Alcohol, tobacco, and drug use and the onset of type 2 diabetes among inner-city minority patients.
Johnson, K H
Cherpitel, C J
Johnson, K H and Bazargan, M and Cherpitel, C J (2001) Alcohol, tobacco, and drug use and the onset of type 2 diabetes among inner-city minority patients. The Journal of the American Board of Family Practice / American Board of Family Practice, 14 (6). pp. 430-436.
MetadataShow full item record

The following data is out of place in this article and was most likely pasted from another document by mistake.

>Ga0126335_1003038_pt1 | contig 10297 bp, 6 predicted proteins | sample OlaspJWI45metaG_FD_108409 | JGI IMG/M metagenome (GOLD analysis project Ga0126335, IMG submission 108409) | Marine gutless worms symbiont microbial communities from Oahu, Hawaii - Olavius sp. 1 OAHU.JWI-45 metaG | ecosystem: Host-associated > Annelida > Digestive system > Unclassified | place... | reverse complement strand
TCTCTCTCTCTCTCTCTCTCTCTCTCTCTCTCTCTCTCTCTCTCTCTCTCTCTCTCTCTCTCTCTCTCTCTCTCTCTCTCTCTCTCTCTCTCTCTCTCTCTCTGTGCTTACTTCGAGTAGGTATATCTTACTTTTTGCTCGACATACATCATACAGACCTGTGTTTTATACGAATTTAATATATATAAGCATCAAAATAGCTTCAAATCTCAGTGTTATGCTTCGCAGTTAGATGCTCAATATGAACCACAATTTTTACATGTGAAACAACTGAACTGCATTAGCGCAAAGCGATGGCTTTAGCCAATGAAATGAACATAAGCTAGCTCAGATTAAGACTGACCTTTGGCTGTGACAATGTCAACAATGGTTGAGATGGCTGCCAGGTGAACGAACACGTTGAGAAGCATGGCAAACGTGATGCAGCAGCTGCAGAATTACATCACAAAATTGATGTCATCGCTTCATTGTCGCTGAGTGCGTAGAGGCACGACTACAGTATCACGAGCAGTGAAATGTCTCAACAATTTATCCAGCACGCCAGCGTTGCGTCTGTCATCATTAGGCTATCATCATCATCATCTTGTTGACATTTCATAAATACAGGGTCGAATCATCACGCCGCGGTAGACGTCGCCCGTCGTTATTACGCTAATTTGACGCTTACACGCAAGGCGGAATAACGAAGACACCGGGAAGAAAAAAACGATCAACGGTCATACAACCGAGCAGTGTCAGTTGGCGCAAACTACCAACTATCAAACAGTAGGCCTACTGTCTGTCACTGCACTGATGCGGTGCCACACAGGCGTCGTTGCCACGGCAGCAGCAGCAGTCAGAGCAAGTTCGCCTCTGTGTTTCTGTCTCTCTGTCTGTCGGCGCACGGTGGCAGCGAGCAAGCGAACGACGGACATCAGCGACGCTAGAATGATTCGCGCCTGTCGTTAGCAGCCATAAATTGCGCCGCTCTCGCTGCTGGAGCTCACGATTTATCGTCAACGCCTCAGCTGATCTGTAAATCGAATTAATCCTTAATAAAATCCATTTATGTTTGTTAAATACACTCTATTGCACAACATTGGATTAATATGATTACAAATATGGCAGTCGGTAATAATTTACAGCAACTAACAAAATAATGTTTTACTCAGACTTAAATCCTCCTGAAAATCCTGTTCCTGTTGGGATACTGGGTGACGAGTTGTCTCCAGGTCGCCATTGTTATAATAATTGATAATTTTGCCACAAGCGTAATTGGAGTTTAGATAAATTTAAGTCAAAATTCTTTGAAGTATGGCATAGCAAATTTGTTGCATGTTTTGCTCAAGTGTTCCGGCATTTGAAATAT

BACKGROUND: We examined the prevalence of alcohol, tobacco, and drug use and their relation to the age of onset of type 2 diabetes among inner-city minority diabetic patients who sought routine care at medical clinics in south central Los Angeles. METHODS: A cross-sectional study design was used to sample 392 diabetic patients. Consecutive patients from seven different primary care clinics were interviewed to determine their alcohol, tobacco, and drug use histories and the age of onset of diabetes. RESULTS: The study sample was 61% Hispanic and 64% female and had a mean age of 53 years. Seventy-one diabetic patients (18%) reported that they recently consumed alcohol. Sixty-nine patients (17%) reported smoking within 30 days of their interview. Thirty-eight diabetic patients reported a history of regular illicit drug use. Multiple regression analysis showed that diabetic patients who used alcohol, illicit drugs, or combined substances (alcohol and illicit drugs), but not tobacco alone, reported an earlier onset of type 2 diabetes. CONCLUSIONS: This hypothesis-generating study suggests that alcohol and illicit drugs, when used alone or in combination, might be associated with an earlier onset of type 2 diabetes. Additional research, however, is required to evaluate further these preliminary findings.